The harvest festival is the festive highlight of the harvest season and is celebrated in Germany on the first Sunday in October, in some communities even earlier. On this day, people bring their gratitude to God and the earth for the rich harvest that has come this year. On this feast day, people proudly present their agricultural production and are grateful that the earth was so generous and nature meant well with them. With baskets full of juicy fruits, corn and pumpkins, wooden wagons are loaded, which move through the village and show all residents and guests, what the earth has given us this year. From the last spikes of grain a harvest crown is braided, which one brings to the church. There, first the solemn service takes place and only then is it celebrated! A fair takes place on Thanksgiving in many places. With feast and dances you celebrate the good end of the harvest season. A solemn celebration concludes the celebration.
Surely you already know that our harvest festival looks back on a centuries-old history. Its origin lies far back, even in pre-Christian times. It has been scientifically proven that Thanksgiving goes back to Roman customs. This feast of gratitude to God and nature has been officially celebrated since the 3rd century. As the harvest is different in time in different climatic zones and geographical regions, this holiday is also celebrated on different dates. As you know, the harvest festival in Germany falls on the first Sunday in October.
Similar festivals and customs in other countries in the world
Ethnologists are constantly exploring festivals and customs in different cultures and peoples around the world. You immediately notice the similarity between the German Thanksgiving Day and the American Thanksgiving Day. There are, of course, a number of differences between the two holidays, but on either side of the Atlantic one expresses his gratitude for the rich crops on a particular day. In the US, Thanksgiving Day is an official holiday and is always celebrated on the fourth Thursday in November. A little later than in Germany. Americans like to decorate their homes, their gardens often contain many pumpkins and baskets full of ripe apples. This is a family party where you have lavish feasts. A stuffed turkey is always on the table and for dessert you like nibbling apple pie.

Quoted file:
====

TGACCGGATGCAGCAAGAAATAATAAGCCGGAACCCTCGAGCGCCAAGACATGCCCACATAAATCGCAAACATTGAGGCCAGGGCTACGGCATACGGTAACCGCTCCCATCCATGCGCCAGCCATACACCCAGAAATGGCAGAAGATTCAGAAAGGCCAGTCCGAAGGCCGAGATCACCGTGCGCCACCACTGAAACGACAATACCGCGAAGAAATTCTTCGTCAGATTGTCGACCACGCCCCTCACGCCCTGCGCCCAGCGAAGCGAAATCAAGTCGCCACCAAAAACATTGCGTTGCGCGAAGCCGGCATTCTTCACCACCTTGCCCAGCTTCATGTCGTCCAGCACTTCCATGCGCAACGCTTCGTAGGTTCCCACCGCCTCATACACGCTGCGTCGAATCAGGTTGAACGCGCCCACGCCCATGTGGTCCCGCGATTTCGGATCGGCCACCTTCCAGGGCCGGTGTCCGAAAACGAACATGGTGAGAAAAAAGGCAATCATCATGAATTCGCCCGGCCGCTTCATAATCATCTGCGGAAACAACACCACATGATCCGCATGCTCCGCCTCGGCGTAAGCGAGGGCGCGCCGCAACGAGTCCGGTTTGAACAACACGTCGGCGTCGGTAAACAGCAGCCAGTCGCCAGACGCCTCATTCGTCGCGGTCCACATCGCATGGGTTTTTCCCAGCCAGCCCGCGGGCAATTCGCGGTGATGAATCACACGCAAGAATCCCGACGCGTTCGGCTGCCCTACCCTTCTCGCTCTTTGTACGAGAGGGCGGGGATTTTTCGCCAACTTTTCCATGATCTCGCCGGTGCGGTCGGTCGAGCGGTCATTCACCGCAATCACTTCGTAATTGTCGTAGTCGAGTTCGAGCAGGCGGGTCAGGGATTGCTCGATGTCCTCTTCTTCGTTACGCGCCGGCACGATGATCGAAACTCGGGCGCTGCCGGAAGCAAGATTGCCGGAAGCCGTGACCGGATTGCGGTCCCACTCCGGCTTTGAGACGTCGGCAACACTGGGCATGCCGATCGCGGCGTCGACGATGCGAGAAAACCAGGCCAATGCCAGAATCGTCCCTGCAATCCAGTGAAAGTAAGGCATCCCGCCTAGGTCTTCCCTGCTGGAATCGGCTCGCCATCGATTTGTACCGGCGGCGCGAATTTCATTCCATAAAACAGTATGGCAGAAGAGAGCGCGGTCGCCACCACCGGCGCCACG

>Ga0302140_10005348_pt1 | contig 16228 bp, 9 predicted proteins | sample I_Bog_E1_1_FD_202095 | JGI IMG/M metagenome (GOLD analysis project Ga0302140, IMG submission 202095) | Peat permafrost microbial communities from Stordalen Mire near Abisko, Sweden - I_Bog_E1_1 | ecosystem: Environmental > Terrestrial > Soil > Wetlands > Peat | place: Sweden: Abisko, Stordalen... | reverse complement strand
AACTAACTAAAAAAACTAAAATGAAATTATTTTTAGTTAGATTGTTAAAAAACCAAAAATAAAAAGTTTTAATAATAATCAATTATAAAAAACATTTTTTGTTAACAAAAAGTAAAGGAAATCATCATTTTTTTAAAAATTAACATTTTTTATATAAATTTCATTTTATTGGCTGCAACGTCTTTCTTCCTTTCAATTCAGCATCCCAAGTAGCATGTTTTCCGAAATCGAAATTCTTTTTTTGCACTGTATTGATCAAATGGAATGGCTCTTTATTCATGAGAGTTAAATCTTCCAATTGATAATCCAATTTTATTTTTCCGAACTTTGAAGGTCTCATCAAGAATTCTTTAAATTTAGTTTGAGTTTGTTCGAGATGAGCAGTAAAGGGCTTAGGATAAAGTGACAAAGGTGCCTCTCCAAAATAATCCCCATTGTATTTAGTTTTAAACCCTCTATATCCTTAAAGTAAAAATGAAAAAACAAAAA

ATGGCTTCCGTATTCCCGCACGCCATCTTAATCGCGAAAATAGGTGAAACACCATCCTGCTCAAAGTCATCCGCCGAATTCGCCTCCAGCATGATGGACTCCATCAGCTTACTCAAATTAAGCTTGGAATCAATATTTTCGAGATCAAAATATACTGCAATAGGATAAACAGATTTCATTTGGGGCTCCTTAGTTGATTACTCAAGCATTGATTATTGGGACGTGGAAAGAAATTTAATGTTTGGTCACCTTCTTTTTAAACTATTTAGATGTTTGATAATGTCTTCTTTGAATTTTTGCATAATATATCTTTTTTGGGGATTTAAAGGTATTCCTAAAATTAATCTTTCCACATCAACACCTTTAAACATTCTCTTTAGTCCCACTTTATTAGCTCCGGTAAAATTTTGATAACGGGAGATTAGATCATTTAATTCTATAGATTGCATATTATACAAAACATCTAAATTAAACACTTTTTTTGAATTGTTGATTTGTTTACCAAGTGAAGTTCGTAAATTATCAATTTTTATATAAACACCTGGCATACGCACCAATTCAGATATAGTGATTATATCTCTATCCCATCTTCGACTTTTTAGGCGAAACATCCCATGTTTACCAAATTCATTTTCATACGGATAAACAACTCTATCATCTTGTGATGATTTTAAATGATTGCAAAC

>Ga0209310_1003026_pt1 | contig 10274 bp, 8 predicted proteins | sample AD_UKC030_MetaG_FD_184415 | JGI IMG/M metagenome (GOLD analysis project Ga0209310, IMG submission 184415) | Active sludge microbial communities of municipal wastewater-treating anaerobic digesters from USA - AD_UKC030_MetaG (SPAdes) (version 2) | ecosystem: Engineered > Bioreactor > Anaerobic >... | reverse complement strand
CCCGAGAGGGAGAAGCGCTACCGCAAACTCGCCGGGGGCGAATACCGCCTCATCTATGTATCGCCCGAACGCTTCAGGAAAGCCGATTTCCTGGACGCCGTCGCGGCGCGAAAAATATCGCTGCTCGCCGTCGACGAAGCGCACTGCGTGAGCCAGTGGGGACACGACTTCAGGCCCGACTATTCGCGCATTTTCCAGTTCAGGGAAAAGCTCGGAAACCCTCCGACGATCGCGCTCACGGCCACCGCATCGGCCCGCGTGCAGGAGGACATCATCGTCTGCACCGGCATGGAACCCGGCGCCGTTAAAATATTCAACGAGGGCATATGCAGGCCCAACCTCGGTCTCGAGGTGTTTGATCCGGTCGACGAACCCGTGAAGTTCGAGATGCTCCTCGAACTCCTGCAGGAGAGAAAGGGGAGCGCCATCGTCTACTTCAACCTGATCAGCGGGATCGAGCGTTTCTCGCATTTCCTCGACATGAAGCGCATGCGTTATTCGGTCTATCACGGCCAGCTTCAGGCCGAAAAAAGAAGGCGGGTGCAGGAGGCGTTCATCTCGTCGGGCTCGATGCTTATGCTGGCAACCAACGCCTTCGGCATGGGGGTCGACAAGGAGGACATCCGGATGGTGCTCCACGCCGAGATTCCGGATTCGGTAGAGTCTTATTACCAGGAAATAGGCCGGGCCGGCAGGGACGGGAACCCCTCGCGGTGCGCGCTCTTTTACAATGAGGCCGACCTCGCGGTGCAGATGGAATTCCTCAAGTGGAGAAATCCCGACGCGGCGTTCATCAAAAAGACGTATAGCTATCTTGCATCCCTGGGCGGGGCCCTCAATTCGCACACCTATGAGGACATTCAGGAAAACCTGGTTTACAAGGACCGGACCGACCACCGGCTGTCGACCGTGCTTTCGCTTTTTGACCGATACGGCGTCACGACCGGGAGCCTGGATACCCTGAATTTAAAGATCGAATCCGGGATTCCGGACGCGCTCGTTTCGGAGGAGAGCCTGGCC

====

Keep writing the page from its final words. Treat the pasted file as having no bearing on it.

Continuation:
A Thanksgiving Day is also celebrated in Canada, but slightly earlier than in the US. This holiday falls on the second Monday in October and has the same character – one is grateful for all the agricultural products that were obtained from Earth during this year’s harvest season.
In Japan one celebrates a “day of thanks for the work”. This is an official public holiday in Japan, which is celebrated on the 23rd of November every year. Its origin goes back to the 7th or 8th century AD, when the Japanese emperor sacrificed freshly harvested rice to the gods. Thanks to the offering, they also thank you for the rich rice yields.
A Thanksgiving is also celebrated in Austria, where solemn processions are held on this day. There is a similar celebration in Scotland. There they prepare a harvest soup of fresh meat and vegetables called Hotch Potch. This food should have healing properties. In many other countries, old rites like the Germans live on Thanksgiving Day. For example, you make straw dolls from the last straw sheaves that remain symbolically in the field or are burned there. In many Asian countries such as China, Taiwan and Vietnam, a similar Thanksgiving holiday is celebrated according to the lunar calendar, on the 15th day after the 8th month. This is a moon festival there and we thank you for the rich harvest. So, even in the Far East, the tradition lives on and people always find a way to express their gratitude.
As you can see, festivals and customs related to our Thanksgiving day exist worldwide. All celebrations have one thing in common: they want to express their gratitude to God and the earth, and to say thank you that his hard work on land was not in vain. The good harvest is the best proof!